First is an enormous capacity to adapt. Build times are limited. If they do not happen when planned they may never happen as these environments are very unstable. Conditions of a build can be halted by police violence. We were often tear gassed as we built, though never as much as refugees were. Acting arbitrarily, police prevented materials and tools being brought into camp, completely jeopardising a build in an environment where the crew is on a limited borrowed timeframe. We frequently saw a change of site at the last minute. Your building may need to be turned 180 degrees, and your plan for public space reconfigured. We usually experienced loss of materials to damage or theft. We often had to redesign a whole structural system because of unavailability of material. We had to rethink construction and jettison parts due to plant, or transport breakdowns.
The architect needs to be literate in the whole supply chain of building supply from transport, to (in particular) plant, electricity, the time/labour equation and labour skill-sets type, capacity, burning out, tool availability and the possibility of skilled operators of tools. Design need to reflect this. They need to be possible to construct.
The architect needs to have leadership in a very uncertain context. Usually the architect has no mandate, insufficient skills and is relying on goodwill to lead a team and procure a building.
She needs to have vision under fire. In a situation where the architect must protect or reformulate important values, we must go beyond providing basic shelter, for example making public space, public buildings, considering solar gain, providing ventilation, avoiding condensation, avoiding fire and crime hazards, providing insulation and building robustly. There are few responders who understand these issues.
The architect has to have an ability to negotiate and lead and persuade on these issues in a fluid power structure. The architect is presumed to have an excellent construction knowledge and sound structural knowledge. However, mechanics and mechanical engineering knowledge need to be developed in order to be effective in and around the provision of needed services – showers, hot water, solar panels, WiFi, water pressure and gas.
And of course beauty. This is important. In Calais people made art, theatre, enterprises and religious settings at the same time as they made their shelters. The architect needs a capacity to develop a (new) aesthetic and architectural detail that is appropriate.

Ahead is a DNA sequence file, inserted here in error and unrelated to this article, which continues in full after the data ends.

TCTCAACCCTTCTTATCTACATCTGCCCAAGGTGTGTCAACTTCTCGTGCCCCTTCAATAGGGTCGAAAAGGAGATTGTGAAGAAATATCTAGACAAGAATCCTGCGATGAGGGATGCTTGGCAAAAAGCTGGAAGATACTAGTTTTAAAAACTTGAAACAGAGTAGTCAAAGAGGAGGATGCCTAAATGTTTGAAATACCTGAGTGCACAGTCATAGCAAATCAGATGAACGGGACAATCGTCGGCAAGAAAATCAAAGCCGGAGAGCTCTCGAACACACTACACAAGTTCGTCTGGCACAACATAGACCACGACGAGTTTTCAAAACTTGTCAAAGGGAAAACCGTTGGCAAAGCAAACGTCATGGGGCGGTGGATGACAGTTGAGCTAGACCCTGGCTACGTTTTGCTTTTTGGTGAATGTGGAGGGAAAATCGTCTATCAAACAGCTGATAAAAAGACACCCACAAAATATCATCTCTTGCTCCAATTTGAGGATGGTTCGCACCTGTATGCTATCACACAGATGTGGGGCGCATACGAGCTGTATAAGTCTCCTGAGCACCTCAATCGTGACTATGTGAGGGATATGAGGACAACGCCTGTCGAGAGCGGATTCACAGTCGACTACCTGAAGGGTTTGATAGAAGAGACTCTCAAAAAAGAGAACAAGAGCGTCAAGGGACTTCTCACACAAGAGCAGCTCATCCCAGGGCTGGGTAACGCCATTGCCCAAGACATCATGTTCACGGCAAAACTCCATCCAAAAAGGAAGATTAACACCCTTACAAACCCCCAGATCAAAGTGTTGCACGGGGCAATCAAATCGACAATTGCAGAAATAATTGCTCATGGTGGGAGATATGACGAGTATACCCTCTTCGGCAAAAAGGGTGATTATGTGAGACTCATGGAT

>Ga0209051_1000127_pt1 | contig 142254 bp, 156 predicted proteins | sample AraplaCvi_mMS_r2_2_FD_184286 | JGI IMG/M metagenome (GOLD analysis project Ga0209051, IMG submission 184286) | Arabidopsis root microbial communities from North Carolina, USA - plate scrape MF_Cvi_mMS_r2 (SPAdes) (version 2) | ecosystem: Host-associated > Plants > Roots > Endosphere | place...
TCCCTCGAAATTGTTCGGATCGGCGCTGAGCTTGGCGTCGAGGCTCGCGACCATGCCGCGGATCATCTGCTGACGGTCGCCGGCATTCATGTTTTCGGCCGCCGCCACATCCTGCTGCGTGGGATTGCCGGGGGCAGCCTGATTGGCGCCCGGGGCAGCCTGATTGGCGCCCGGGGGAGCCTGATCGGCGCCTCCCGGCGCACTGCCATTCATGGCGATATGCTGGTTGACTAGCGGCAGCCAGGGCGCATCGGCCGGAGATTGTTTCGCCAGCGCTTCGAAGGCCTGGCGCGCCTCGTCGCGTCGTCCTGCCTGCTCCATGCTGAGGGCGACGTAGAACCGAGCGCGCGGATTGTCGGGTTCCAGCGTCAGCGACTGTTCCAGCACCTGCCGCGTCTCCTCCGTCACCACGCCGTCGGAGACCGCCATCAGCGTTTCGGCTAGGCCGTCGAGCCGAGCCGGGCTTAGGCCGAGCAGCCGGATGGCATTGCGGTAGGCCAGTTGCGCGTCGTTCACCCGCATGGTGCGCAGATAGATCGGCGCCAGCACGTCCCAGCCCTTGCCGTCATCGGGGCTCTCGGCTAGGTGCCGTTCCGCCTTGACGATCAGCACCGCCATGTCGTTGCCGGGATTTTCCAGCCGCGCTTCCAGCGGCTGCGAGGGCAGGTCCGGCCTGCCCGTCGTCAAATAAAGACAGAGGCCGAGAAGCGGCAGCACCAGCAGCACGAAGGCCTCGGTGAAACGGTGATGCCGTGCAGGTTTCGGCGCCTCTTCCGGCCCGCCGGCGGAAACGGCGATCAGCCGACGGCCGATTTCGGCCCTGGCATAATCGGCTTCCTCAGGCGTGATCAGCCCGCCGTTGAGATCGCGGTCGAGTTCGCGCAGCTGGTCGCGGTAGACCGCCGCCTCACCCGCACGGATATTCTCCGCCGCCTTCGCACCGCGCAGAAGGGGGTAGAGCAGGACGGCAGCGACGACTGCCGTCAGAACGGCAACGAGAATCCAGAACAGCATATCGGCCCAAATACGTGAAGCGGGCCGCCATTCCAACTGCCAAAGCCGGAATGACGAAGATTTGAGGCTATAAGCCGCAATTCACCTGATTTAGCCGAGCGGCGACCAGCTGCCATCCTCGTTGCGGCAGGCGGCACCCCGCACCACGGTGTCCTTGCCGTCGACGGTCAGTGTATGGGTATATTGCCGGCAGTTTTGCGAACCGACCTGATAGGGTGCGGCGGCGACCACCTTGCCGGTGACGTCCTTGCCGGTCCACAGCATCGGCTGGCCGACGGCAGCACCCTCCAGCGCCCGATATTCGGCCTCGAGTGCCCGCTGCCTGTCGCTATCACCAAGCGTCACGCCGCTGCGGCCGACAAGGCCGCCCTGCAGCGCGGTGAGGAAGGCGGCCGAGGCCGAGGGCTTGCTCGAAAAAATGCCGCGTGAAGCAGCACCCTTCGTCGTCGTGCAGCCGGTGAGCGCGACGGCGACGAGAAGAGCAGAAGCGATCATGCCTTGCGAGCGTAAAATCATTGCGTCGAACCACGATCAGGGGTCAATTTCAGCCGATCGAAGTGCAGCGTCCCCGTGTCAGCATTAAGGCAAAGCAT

In all of this, it is presumed that the architect has sound budgeting skills and is able to fundraise or access fundraisers in a competitive and unregulated environment. The architect needs to understand shipping and trucking costs and local materials supply. There will not be a 3D printer in the camp. Nor would it solve much if there were.
The architect will be most likely unsupported by local building code knowledge, by structural engineers or by her professional indemnity insurance policy. How then, to act? What are the ethics of the situation? It is in this area of ethical response some facts are worth airing.
How would you like to see architects and the architecture industry adapt to meet these challenges? Do you have concerns about contests held at a distance calling for a single idea or solution?
Let us remember that this is the context of the greatest migration of people in Western Europe since the Second World War. Everywhere in the media we hear reports of the inadequacy of shelter. Despite these simple two facts the range, reach and effectiveness of architects in this situation is not good enough.
This is exacerbated by two further factors. The first is a belief in the single solution, the single master-idea. We saw this propaganda abound in the First World War too, with Nissen for instance. Nowadays, it is fuelled by news industries – the daily social media digest publications (Designboom/Dezeen/Archdaily) industry and various digital fabrication industries. The second was a strong Biennale industry and academic industry in migration themed art and architectural projects, not intended for deployment. All of the new ‘solutions’ I encountered in 2015/16 proposed by architects and product designers, and architectural competitions for refugee housing were poorly conceived. I exclude from this some excellent proposals by thoughtful and humble groups like Mass Architecture, for instance, and there are others.
So this competition is puzzling, and so is the idea that there will be prizes, prize-money and awards ceremonies in New York. This adherence to the single master-idea, an idea that there is a perfect solution makes no sense. The celebrations of architects in salons in New York and the spending of prize money seems grossly at odds with the reality humanity faces.
People living as refugees are dwelling in very varied conditions in Europe, Yemen, Lebanon and Kenya to name but four geographical situations. Varying from Northern European to desert climates, and from farmland in Turkey to squats in Belgium the range, climates, histories and cultures are immense. The idea that a single architectural solution might fit is plain wrong.
In the different situations there are vastly varied relationships between the habitats that refugees find themselves in and the host environment. The presumption that the underlying systems of procurement, agency and authority still apply to deliver shelter is not borne out on the ground.
On a positive note, after a year of such lessons, I looked afresh at Jean Prouvé’s prefabricated house prototypes. Setting aside the inadequacy of their non-insulation, which was of its time, I was amused that they provided many of the solutions to problems I see in the field today: small sized components, nothing more than a ladder needed, cover strips to joints, smart windows, largish span, clever structure and so on.